Gov. Phil Scott, left, and Health Commissioner Mark Levine. Photo by Mike Dougherty/VTDigger
Bars and restaurants with counter seating will be allowed to serve customers, under new guidelines announced Friday by Gov. Phil Scott, and lodging facilities can open to 100% capacity.
Bars will be required to maintain a six-foot separation between customers and have barriers in place between servers and customers.
Lodging facilities can open to full capacity, a move Scott said was critical as fall foliage season approaches. Visitors who come from areas with a low rate of cases will not be required to follow a 14-day quarantine, unlike others who come from higher-rate areas.
CHRIS AND SAMANTHA MORRISSEY, owners of Cool Motion Outdoor Sports, are putting the final touches on their 900-square-foot bike and ski shop, which is located in the Rockydale neighborhood of Bristol, just east of Hogback Mountain Brewery. In addition to providing rental and repair services, the couple hope to create a community-focused outdoor adventure center.
Independent photo/Christopher Ross
BRISTOL — Growing up in Bristol, Chris Morrissey got into BMX culture — ramps, half pipes — and tinkering with bikes.
“We used to order parts from BMX magazines,” Morrissey told the Independent. “And we would get really excited when we saw the UPS truck driving around.”
He bought his first mountain bike at age 13 and would “ooh” and “ah” when the Vermont Bike Tours (VBT) van passed by, he said. Knowing he eventually wanted to work with bikes and skis, he spent his high school Senior Career Day at Middlebury Bike & Ski (now Frog Hollow Bikes).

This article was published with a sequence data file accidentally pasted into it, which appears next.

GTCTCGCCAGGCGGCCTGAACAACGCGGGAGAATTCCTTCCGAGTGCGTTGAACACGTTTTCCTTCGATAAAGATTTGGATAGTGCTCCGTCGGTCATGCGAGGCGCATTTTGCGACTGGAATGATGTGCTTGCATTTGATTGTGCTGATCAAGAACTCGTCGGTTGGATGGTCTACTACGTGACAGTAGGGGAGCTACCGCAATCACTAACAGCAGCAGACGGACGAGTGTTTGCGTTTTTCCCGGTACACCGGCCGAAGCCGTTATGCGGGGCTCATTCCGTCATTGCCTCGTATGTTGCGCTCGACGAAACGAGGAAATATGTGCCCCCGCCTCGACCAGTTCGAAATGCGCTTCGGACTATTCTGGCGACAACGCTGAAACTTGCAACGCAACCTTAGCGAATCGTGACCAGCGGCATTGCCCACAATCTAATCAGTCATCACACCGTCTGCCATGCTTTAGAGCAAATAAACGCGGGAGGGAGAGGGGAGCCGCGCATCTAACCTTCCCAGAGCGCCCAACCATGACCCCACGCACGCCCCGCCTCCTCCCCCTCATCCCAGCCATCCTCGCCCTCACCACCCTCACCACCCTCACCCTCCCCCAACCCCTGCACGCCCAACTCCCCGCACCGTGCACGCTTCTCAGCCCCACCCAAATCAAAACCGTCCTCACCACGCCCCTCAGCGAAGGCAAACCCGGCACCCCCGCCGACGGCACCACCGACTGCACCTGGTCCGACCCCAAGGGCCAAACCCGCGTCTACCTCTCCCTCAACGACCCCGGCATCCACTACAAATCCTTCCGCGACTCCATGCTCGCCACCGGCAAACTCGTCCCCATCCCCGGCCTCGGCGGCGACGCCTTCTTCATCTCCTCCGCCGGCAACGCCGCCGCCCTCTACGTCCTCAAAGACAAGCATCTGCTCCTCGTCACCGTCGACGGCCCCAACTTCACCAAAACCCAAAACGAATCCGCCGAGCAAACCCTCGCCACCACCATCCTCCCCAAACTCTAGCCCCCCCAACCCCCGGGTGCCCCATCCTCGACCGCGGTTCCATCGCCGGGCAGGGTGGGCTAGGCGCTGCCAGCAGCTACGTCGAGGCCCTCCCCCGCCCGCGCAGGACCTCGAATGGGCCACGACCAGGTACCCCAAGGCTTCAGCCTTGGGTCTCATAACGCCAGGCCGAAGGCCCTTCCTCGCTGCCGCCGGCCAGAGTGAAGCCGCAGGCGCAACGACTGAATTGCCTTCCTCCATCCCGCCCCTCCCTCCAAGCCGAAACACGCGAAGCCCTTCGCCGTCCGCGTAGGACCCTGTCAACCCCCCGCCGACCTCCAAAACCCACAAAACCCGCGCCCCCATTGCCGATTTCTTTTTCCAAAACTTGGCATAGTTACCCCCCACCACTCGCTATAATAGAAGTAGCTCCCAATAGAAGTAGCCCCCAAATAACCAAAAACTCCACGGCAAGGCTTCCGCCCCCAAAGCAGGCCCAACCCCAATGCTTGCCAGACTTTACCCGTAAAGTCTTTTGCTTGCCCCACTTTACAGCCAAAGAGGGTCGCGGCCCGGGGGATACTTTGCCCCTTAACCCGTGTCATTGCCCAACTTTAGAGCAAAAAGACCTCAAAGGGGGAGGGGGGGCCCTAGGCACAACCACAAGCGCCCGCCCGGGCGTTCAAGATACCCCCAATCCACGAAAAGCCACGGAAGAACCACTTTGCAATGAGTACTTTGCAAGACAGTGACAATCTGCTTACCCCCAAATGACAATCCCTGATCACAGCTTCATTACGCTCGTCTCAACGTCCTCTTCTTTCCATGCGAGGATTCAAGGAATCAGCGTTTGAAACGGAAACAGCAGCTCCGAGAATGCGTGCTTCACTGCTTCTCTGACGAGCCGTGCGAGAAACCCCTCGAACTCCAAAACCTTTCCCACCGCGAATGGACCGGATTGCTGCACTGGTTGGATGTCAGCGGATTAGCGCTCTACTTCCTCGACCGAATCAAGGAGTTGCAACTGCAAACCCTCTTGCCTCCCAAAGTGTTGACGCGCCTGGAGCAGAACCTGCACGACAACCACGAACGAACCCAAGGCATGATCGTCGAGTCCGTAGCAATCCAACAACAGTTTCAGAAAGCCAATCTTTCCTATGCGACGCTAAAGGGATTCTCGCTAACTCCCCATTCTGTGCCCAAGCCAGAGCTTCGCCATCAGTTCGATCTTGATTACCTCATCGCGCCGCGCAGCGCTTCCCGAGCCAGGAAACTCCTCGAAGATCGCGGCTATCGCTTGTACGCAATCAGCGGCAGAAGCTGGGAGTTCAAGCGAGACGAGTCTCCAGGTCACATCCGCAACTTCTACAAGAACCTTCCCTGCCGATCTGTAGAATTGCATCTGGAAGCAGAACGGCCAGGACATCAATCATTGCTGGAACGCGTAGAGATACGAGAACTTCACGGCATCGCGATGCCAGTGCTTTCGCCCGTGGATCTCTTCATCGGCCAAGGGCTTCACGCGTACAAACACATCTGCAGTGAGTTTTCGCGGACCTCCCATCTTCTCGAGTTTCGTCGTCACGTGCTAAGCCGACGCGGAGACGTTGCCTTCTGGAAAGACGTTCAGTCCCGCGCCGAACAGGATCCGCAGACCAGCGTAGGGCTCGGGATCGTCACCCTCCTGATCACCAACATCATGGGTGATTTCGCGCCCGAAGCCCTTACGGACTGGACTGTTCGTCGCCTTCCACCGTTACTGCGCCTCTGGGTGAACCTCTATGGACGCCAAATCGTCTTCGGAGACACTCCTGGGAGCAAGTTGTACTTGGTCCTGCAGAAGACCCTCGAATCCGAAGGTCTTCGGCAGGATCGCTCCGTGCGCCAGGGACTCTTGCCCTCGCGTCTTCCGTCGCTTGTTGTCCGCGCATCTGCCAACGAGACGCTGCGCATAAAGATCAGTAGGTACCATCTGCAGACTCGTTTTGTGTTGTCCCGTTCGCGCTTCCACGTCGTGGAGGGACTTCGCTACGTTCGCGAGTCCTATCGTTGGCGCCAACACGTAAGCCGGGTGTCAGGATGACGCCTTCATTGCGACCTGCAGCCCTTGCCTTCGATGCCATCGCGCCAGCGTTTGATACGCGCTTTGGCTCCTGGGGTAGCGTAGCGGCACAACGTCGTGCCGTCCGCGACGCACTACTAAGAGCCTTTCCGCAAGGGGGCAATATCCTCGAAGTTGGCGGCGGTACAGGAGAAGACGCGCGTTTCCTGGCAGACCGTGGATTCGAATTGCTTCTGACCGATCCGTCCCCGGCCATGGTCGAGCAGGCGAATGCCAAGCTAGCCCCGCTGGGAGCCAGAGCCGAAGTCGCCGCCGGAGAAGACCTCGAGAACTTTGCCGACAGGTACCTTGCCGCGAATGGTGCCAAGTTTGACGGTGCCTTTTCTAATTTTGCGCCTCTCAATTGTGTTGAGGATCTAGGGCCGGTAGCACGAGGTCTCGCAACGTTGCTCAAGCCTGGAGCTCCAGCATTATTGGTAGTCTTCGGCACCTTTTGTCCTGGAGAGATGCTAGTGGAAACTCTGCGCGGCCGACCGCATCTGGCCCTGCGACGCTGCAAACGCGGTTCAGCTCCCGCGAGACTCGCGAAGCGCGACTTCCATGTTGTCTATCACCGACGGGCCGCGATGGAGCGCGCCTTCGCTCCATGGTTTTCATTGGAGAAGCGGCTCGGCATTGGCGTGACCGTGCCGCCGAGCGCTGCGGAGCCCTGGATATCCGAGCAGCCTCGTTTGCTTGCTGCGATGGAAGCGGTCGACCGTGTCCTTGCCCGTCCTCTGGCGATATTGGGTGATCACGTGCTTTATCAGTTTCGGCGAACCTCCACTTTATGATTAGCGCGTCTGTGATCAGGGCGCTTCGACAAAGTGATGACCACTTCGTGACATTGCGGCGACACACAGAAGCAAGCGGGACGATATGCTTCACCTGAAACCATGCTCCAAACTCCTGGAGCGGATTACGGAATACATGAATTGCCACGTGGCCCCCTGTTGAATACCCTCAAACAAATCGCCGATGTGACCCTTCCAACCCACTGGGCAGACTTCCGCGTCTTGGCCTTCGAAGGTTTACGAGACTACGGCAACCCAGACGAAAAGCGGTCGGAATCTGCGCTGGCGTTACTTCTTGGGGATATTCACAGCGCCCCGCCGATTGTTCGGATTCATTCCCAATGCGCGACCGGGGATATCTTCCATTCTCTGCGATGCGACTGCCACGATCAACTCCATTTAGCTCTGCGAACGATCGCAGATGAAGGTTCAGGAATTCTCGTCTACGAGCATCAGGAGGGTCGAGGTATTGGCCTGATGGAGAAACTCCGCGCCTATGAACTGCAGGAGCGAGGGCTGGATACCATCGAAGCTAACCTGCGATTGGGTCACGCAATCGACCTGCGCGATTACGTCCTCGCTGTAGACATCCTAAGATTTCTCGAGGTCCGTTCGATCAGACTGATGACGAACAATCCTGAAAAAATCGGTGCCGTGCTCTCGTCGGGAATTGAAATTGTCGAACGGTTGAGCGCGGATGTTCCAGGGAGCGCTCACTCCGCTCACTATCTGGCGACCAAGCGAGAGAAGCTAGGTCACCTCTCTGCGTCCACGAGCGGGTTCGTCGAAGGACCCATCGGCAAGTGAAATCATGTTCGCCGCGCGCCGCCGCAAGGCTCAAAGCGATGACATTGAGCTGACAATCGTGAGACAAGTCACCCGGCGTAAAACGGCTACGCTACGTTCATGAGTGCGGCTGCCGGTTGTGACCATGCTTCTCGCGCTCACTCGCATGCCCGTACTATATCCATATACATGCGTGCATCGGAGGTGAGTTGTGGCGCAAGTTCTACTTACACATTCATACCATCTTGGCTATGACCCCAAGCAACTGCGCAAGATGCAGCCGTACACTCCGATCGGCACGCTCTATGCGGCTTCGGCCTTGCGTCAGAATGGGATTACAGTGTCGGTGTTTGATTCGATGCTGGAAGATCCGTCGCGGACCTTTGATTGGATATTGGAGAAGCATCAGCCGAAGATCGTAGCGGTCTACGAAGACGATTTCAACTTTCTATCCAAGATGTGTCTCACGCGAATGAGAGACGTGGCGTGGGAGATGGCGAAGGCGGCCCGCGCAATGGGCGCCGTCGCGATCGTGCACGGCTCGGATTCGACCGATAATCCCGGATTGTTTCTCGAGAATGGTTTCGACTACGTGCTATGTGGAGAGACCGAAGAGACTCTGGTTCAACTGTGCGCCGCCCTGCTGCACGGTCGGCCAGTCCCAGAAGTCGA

Eventually, Morrissey landed a job in VBT’s...
The Vermont House voted Thursday to override Gov. Phil Scott’s veto of the Global Warming Solutions Act, legislation that would legally require the state to meet carbon emission reductions targets in the coming years, and allow individuals to sue the government if it fails to do so.
Two days after the governor vetoed the bill, H.688, the House overturned Scott’s decision on a vote of 103-47 — surpassing the two-thirds majority needed to override a veto.
Rep. Jim Harrison, R-North Chittenden, said he was disappointed that the House was ending its special legislative session with an override,...
U.S. REP. PETER WELCH
/ Photo by Benji Renton
WASHINGTON — Rep. Peter Welch on Friday introduced legislation to extend the deadline for state and local governments to use funds appropriated by the CARES Act. Currently, the state and local relief funds from the CARES Act must be used by Dec. 31, making it impossible to complete long-term recovery projects. Rep. Welch’s bill would fix that by authorizing the use of these funds through Sept. 30, 2021.
“Our state and local communities need help to get through this unprecedented and challenging time,” Welch said in a press release. “But implementing the changes needed to cope with the...
BRISTOL — Because of the pandemic, Bristol will not be holding its annual Harvest Fest this year, but it will host a Harvest Sidewalk Sale on Saturday, Sept. 26, from 10 a.m. to 5 p.m.
Participating Bristol businesses will be offering great buys, end-of-season sales and previews of early fall and holiday merchandise, according to the event’s Facebook page.
There will be various surprises from Main Street businesses, so shoppers are encouraged to check tables on both sides of the street.
In accordance with state-mandated public health precautions, shoppers are asked to wear face masks while...
ORWELL VILLAGE SCHOOL kindergarten teacher Josh Martin leads story time for his students in a rustic outdoor learning space. The Orwell community partnered with its school to create the outdoor classrooms as a way to prevent the spread of the coronavirus.